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The emphasis on the international and comparative aspects of IP is seen in his scholarship which includes INTERNATIONAL INTELLECTUAL PROPERTY LAW AND POLICY (2d ed. 2008) (with Hennessey, Perlmutter and Austin) as well as in his numerous professional activities. For example, he has served as a consultant to the World Intellectual Property Organization on matters of private international law, an advisor to the American Law Institute Project on Principles of Jurisdiction and Recognition of Judgments in Intellectual Property Matters, to name a few of his many engagements. Prof. Dinwoodie is currently the Past-President of the International Association for the Advancement of Teaching and Research in Intellectual Property (ATRIP), and his role as ATRIP President over the past two years gave him the opportunity to renew contacts in Geneva that were first established when he served on the AIPLA Trademark Treaties and International Law Committee. Prof. Dinwoodie has been happy to see the current emphasis that AIPLA has placed on international activities and policies and the interactions with members of the IP community that have been facilitated by AIPLA and particularly by the relationship with AIPPI. He was pleased to see the Education Committee recognizing the trends towards internationalization of IP: “Policymakers and practitioners – especially AIPLA – have long recognized the importance of viewing our field through an international lens, and it is heartening to see the Education Committee highlight this aspect of the discipline, because it is equally important for scholars and educators.”


The Academic Voice International Professor of the Issue Professor Juan Rodrigo Pimentel Juan Rodrigo Pimentel is a part-time graduate-level Intellectual Property Law Professor at the Panamerican University, focusing to apply patent, trademark and copyright in real life business strategies. The topic is IP (patents, trademarks, copyrights), include basics either for Mexico and internationally via the Patent Prosecution Highways, the Patent Cooperation Treaty Office, the U.S. Patent and Trademark Office, the European Patent Office, and the Madrid Protocol System. He has also authored case studies to identify how to apply these figures in the real life business. He recently published an article covering patent metrics. Professor Pimentel is also the head of the Patent Prosecution Department at Arochi & Lindner’s office in Mexico City. He has over ten years of experience in the intellectual property field. He consults clients on patent project management, product development, patent portfolio management, technology transfer and patent metrics.

Upcoming Events 

Professor Adam Mossoff from George Mason University School of Law, Arlington, VA, will moderate a panel during Track 1 of the 2014 AIPLA Annual Meeting in Washington, D.C. on Friday, October 24, 2014, from 2:00 p.m. to 3:30 p.m. on the topic of “Litigation: Reliance on Invalidity Opinions in Litigation; The Contributions of NPEs and PAEs to Patent Litigation.”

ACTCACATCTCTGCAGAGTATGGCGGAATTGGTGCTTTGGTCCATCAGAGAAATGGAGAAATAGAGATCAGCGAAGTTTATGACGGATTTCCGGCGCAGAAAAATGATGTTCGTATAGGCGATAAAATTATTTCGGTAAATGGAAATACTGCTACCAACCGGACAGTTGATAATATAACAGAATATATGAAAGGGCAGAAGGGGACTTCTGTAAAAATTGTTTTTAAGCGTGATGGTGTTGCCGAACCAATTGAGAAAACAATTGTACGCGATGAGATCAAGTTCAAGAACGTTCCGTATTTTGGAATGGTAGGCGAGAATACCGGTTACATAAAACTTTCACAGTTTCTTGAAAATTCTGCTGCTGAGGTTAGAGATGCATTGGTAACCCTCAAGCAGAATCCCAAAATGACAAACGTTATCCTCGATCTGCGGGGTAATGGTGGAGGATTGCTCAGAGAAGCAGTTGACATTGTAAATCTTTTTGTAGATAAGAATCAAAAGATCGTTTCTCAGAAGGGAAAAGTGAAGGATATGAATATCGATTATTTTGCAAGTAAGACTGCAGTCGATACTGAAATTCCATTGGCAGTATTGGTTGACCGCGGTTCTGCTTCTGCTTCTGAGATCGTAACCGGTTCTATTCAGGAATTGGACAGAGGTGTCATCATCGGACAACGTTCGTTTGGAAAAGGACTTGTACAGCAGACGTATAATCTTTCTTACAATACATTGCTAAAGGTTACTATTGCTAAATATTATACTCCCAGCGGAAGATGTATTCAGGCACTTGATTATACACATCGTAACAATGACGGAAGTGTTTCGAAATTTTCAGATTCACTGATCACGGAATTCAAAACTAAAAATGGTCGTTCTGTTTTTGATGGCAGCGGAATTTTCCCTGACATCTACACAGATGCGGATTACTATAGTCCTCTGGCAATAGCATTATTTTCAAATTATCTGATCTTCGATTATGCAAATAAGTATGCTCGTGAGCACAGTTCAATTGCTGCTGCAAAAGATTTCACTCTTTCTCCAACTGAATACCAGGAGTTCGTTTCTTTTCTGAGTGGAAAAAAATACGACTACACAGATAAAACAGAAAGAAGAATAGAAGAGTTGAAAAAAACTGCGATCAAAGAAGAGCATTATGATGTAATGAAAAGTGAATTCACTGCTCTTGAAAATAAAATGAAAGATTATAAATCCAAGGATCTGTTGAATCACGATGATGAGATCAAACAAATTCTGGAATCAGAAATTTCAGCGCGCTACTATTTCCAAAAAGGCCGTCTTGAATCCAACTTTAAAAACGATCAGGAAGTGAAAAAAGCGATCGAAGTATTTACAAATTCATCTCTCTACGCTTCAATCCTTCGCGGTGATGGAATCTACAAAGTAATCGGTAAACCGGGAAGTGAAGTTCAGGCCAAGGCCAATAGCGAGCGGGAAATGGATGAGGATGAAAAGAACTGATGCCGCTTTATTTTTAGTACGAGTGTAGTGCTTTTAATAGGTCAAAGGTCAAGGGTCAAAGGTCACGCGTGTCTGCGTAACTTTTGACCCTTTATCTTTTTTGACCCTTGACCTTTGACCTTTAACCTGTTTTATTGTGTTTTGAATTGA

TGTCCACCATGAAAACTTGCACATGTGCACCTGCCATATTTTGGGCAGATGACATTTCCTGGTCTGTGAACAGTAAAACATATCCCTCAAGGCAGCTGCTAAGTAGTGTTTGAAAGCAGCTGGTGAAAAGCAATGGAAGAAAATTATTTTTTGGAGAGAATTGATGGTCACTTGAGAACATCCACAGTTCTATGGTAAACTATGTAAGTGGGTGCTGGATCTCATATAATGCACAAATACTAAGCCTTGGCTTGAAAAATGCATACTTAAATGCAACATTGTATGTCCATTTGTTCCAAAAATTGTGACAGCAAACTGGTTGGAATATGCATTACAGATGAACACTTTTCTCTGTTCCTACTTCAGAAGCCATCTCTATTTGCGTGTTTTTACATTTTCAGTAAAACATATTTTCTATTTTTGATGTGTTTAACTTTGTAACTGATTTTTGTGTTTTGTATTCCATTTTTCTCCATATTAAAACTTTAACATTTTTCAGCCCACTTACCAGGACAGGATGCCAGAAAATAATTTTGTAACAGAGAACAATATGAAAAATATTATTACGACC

Professor Wendy J. Gordon from Boston University School of Law, Boston, MA, will also speak during the 2014 AIPLA Annual Meeting on Friday, October 24, 2014, from 3:30 p.m. to 5:30 p.m. on “Separability Analysis in Design Copyrights – Time for a Permanent Change.”

Please join the AIPLA Education Committee at the first inaugural Law School Alumni Reception at the 2014 Annual Meeting! The Reception will take place on October 24, 2014 from 6:30 p.m. to 7:30 p.m. Please see the last page of the Newsletter for more information.

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AIPLA’s Education Committee presents: The First Inaugural

Law School Alumni Reception at the 2014 Annual Meeting October 24

6:30–7:30 pm

The reception provides an opportunity for

practitioners

IP

to reconnect with fellow alums

and students from various Law Schools, as they mingle and network at AIPLA’s Annual Meeting and continue development of their respective alumni network.

It’s an IP Reunion!*

reconnect. mingle. network.

*While registration for the Annual Meeting is not required for alumni, law professors, or law students of sponsoring law schools to attend the Reception, it is strongly encouraged. Annual Meeting registration costs for law professors and law students are significantly discounted to ensure cost is not a barrier to attendance, and that these groups are able to receive the full benefit of AIPLA’s educational programs.

donate.

Sponsorship Level: Benefits: $1,000

$500

• • • • • • •

One 6-foot table to display materials representing your school Sponsor name in Annual Meeting Program and event signage Sponsor Ribbons Sponsorship listing on the AIPLA website Recognition in Annual Meeting eBulletin (online circulation 15,000) Recognition at Thursday Luncheon Ability to send email invitation to alumni & students

Shared 6-foot table to display materials representing your school with at least one other school Sponsor name in Annual Meeting Program and event signage Sponsor Ribbons Sponsorship listing on the AIPLA website Recognition in Annual Meeting eBulletin (online circulation 15,000) Recognition at Thursday Luncheon Ability to send email invitation to alumni & students

• • • • • •

• (list must be provided to AIPLA)

• (list must be provided to AIPLA)

Visit www.aipla.org/learningcenter/AM2014/pages for more information

The Academic Voice - Fall 2014 Issue  

A publication of the Education Committee of the American Intellectual Property Law Association (AIPLA).

The Academic Voice - Fall 2014 Issue  

A publication of the Education Committee of the American Intellectual Property Law Association (AIPLA).